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The treatment of incontinence has involved numerous devices, some of them effective, some not.  Centuries ago, patients suffering from urinary incontinence wore bags to catch leaking urine, as shown in this Middle Ages woodcut.
Out in the Open: Urinary Incontinence No Longer a Silent Affliction

Silence may be golden, but not if it keeps you from getting help for urinary incontinence. For of all the urologic conditions, those concerning leaking urine are often the most neglected, especially by women—who make up 85 percent of incontinence sufferers. In either gender, the condition appears in various forms, involving various parts of the anatomy (the bladder, urethra and sphincter) as well as the central nervous system, and triggered by various causes. Stress incontinence is common to women; post-surgical incontinence is most frequent in men who have undergone prostatic surgery.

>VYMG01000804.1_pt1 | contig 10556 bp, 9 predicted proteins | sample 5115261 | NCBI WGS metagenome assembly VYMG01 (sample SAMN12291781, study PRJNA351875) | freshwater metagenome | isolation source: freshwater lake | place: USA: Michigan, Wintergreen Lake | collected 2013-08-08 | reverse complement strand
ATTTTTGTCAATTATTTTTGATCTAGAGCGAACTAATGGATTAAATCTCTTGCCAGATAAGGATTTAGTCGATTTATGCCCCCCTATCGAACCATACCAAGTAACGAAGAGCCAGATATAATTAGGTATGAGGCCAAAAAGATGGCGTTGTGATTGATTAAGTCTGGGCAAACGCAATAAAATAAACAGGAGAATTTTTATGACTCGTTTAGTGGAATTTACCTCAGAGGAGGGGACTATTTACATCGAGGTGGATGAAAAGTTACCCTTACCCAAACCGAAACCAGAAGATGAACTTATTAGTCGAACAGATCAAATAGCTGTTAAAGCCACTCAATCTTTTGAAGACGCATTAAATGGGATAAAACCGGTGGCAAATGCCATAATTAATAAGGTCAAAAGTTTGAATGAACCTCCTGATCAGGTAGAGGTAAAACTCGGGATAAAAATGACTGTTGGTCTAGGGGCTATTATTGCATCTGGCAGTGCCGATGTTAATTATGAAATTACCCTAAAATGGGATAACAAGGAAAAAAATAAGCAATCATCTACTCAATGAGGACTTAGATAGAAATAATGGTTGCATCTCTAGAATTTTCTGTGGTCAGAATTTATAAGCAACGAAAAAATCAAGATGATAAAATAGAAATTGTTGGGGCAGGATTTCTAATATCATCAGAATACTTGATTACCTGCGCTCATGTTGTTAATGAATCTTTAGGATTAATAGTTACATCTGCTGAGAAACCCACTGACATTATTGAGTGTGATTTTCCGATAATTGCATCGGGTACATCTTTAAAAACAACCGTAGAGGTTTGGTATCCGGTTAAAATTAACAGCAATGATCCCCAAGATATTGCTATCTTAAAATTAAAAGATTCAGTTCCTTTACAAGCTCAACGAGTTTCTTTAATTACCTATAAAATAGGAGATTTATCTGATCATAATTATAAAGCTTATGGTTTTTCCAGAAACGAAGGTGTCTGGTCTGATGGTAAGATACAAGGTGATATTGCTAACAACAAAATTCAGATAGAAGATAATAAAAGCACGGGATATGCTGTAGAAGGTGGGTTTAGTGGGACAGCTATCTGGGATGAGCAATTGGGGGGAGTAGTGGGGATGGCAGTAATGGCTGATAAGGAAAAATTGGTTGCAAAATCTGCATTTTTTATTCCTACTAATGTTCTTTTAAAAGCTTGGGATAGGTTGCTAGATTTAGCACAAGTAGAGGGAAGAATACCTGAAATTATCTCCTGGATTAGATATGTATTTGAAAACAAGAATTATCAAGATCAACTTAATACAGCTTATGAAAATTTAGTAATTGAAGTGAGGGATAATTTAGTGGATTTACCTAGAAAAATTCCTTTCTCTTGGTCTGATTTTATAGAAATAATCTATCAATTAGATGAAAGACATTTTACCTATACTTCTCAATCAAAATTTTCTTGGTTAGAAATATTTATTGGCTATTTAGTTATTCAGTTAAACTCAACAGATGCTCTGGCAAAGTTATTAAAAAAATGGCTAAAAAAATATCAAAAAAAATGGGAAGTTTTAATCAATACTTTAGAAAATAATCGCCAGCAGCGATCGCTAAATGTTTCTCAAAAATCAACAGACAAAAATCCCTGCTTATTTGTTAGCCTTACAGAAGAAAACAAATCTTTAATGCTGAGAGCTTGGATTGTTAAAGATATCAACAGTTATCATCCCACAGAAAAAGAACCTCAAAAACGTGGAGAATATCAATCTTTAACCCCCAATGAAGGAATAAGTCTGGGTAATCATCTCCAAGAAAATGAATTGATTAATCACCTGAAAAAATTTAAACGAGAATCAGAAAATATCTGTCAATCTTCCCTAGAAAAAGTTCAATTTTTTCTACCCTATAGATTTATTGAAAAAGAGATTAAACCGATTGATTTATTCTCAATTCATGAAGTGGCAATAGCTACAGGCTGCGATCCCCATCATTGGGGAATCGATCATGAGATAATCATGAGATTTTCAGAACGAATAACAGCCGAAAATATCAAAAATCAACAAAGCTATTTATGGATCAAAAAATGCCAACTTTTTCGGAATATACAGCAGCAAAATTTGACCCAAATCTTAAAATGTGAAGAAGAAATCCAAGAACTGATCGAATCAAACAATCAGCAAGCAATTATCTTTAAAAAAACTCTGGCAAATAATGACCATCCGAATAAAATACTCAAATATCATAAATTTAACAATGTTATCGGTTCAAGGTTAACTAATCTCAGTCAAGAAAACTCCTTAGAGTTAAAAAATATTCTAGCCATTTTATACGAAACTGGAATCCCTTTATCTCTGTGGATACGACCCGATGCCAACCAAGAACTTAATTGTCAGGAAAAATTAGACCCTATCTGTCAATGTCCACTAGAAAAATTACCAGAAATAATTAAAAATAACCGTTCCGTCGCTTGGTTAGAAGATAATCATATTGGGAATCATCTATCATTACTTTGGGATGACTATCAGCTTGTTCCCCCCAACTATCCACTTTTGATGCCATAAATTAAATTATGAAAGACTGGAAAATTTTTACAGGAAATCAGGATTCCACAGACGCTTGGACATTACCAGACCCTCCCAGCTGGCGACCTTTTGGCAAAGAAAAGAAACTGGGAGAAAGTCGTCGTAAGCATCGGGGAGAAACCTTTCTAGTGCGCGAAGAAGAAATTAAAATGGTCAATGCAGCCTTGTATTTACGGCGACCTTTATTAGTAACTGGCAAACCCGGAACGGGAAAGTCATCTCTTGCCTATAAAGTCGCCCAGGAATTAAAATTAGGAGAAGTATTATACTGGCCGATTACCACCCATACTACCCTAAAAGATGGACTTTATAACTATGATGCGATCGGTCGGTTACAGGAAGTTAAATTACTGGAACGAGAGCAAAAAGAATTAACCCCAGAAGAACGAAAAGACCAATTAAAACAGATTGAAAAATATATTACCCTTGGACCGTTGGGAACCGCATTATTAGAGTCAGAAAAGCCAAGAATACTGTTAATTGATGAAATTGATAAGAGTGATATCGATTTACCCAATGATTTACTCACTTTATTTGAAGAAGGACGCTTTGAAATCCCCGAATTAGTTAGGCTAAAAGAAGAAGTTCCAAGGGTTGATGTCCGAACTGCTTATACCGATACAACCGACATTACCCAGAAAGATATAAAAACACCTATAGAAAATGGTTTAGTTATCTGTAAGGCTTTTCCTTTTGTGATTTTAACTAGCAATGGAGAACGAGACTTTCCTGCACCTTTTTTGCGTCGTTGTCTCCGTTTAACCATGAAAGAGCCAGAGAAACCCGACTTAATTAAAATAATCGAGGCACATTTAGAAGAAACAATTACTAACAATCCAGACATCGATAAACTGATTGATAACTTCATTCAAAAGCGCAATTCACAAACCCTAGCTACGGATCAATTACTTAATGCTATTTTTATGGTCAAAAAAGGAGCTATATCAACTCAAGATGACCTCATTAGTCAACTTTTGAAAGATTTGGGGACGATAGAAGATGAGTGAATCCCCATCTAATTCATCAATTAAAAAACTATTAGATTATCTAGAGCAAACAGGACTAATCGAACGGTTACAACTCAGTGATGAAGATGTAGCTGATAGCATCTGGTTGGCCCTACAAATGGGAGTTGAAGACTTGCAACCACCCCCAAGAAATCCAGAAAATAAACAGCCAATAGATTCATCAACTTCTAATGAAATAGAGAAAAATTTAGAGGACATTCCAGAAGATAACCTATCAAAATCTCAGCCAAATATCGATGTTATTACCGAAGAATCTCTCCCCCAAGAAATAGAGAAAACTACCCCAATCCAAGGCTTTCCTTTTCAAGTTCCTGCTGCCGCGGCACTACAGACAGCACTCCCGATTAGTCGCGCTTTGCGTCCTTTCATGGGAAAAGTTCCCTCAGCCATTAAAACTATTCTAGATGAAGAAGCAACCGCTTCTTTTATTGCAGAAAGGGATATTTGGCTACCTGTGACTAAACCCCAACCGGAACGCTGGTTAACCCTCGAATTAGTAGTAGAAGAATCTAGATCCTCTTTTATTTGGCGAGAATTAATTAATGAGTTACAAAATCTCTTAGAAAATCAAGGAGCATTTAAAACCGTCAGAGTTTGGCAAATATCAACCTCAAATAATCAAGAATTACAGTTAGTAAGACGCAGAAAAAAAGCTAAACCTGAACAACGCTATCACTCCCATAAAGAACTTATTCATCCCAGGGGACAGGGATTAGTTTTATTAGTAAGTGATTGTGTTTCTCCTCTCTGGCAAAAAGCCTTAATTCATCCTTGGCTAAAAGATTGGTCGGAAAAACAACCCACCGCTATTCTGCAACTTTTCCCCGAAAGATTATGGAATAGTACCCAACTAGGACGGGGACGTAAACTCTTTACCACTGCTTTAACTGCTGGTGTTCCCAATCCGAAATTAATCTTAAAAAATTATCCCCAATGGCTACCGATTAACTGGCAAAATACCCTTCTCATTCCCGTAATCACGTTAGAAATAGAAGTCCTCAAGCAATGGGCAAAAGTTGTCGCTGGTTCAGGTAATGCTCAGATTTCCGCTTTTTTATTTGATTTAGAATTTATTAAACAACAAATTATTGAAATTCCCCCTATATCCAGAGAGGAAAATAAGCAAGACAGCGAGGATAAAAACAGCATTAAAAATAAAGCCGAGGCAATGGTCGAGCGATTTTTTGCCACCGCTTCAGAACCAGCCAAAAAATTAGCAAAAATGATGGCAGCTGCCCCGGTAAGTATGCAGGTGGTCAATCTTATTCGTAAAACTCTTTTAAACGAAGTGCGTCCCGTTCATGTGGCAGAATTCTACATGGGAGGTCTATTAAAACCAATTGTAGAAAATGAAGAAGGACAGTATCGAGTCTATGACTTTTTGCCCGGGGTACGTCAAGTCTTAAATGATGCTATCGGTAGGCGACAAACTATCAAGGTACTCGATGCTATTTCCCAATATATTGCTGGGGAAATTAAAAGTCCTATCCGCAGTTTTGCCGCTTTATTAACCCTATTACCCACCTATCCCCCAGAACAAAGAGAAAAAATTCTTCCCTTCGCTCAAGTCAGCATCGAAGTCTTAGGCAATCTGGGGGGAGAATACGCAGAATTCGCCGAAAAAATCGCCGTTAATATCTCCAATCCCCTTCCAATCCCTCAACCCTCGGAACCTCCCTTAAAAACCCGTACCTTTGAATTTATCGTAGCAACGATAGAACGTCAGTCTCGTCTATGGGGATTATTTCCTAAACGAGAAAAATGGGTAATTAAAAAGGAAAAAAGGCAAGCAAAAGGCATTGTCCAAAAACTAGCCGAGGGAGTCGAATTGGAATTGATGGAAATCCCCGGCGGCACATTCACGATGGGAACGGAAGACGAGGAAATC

Civilization's earliest physicians first postulated that sphincter breakdown or bladder weakness caused leaking. But it wasn't until the 1970s, when urodynamic equipment became sophisticated, that urologists began to understand the mechanisms that control voiding.

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